Two more NC rip current drownings north of our area. Rip currents are more commonly found adjacent to piers and these drownings occurred two hours after low tide. Rip currents are more common a few hours before and after low tide. Sadly, this fits the somewhat predictable pattern of rip current drownings.
In this case, it was reported that red flags were up, warning about the dangers of swimming.
If you are going to the beach, check the local rip current forecast and stay out of the water if there’s an elevated risk. Also read up on rip currents to learn when they are most common, how to recognize them, and how to escape if caught in one.
Here on Oak Island, we heard a first person account of a rip current rescue last week. A parent observed their older child being pulled out by a rip current. The parent (a self reported strong swimmer) made a swimming rescue. The parent said they were completely exhausted upon returning to shore with their child.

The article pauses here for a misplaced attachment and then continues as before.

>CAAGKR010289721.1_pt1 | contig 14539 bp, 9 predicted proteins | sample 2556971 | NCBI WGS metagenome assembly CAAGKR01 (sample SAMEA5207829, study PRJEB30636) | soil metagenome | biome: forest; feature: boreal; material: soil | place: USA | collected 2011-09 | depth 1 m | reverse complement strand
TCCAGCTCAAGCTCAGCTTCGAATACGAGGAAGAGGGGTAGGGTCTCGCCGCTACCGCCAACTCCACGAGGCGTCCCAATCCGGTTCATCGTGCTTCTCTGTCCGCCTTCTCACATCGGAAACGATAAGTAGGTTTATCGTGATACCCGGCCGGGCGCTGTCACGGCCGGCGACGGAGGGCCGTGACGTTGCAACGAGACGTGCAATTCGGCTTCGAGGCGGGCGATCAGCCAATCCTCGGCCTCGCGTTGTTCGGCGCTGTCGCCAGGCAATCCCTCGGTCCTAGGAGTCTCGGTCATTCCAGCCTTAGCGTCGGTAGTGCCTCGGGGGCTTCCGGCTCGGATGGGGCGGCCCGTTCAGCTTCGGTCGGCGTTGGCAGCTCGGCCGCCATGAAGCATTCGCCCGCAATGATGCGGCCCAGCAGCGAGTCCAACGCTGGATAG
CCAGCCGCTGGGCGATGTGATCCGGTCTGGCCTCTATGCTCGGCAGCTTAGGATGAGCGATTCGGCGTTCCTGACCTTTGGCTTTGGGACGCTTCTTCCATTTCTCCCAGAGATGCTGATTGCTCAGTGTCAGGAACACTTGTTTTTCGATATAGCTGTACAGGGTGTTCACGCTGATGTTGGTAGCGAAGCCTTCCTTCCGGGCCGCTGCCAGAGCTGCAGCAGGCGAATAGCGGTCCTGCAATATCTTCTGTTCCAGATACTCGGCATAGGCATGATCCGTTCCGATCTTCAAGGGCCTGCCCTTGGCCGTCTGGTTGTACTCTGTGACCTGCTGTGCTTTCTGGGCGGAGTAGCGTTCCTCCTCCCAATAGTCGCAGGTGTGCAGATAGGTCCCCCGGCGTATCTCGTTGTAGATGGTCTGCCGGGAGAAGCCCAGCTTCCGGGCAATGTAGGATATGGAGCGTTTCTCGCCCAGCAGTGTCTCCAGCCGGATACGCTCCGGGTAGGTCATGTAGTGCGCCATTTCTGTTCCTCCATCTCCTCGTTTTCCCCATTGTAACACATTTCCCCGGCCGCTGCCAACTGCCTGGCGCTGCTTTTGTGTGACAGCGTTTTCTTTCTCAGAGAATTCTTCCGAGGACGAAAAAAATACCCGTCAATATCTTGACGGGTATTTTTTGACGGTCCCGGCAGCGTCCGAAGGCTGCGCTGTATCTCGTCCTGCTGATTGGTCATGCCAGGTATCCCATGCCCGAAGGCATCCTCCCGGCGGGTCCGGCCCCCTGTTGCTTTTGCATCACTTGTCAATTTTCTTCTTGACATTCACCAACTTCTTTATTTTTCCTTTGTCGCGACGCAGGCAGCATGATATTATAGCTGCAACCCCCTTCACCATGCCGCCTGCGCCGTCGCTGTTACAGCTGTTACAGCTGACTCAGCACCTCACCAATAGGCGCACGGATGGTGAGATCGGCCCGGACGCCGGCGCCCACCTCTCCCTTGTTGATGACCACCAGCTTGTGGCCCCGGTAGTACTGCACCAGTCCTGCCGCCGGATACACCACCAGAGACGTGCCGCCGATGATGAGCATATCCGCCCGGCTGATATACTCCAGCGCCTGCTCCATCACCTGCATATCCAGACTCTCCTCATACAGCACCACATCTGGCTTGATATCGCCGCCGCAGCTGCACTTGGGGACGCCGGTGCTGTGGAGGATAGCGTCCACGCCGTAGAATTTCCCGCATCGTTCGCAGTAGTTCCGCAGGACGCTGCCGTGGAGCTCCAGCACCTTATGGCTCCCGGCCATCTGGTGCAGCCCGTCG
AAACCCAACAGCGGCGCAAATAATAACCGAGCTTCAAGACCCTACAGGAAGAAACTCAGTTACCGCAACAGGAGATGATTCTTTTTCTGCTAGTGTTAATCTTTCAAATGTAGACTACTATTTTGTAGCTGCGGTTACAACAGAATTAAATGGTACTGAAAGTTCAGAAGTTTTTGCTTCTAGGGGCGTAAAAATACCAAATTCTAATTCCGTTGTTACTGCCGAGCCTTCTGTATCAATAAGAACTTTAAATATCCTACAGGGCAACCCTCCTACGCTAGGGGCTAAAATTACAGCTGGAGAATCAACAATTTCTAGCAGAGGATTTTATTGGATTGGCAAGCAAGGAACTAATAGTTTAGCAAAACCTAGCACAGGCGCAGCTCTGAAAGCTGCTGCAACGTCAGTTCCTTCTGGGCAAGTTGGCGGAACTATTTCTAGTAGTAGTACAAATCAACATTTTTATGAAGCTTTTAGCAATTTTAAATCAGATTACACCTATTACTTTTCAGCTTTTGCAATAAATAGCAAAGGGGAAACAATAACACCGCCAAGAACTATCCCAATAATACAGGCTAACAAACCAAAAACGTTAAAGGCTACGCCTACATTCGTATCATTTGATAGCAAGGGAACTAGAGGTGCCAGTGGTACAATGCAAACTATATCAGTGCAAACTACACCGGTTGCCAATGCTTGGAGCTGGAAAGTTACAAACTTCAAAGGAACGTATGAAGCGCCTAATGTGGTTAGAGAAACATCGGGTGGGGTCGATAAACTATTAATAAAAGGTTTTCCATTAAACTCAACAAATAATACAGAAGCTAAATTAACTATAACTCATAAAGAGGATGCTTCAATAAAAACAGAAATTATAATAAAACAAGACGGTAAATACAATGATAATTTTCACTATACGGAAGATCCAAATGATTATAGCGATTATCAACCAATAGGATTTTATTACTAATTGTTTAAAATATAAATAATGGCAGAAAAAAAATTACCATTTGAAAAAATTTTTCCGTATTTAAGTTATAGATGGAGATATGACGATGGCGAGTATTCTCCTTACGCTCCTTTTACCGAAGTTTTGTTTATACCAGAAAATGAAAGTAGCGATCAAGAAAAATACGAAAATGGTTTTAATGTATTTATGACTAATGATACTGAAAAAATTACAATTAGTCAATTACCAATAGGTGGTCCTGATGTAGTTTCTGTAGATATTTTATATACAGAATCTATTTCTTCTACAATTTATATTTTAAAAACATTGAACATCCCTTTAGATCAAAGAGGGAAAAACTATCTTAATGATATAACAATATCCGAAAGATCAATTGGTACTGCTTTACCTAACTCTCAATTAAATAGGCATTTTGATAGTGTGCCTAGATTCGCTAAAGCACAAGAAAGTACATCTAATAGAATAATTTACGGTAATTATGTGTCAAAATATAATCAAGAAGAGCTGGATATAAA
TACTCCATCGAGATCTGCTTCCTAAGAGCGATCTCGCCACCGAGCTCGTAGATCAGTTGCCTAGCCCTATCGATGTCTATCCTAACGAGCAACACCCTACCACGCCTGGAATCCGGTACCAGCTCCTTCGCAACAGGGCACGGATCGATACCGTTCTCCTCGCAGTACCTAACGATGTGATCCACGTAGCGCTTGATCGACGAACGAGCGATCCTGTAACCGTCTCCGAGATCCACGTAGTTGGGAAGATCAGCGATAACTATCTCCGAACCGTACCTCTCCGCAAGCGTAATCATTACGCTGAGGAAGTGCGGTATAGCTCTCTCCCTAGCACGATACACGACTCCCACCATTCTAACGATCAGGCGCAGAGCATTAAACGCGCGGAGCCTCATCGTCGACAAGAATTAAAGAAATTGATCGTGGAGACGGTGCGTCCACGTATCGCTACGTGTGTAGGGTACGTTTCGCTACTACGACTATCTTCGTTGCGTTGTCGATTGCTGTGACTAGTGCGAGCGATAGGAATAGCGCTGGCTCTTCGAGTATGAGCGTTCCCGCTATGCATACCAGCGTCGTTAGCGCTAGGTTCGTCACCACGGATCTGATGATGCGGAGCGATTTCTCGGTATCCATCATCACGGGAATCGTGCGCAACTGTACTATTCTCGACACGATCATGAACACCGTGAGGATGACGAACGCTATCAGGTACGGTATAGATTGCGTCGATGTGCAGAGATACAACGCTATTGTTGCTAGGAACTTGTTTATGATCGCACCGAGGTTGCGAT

All rescue agencies recommend not attempting a swimming rescue unless you have been trained to do so and have the appropriate rescue equipment. There are many examples of untrained rescuers drowning during rescue attempts.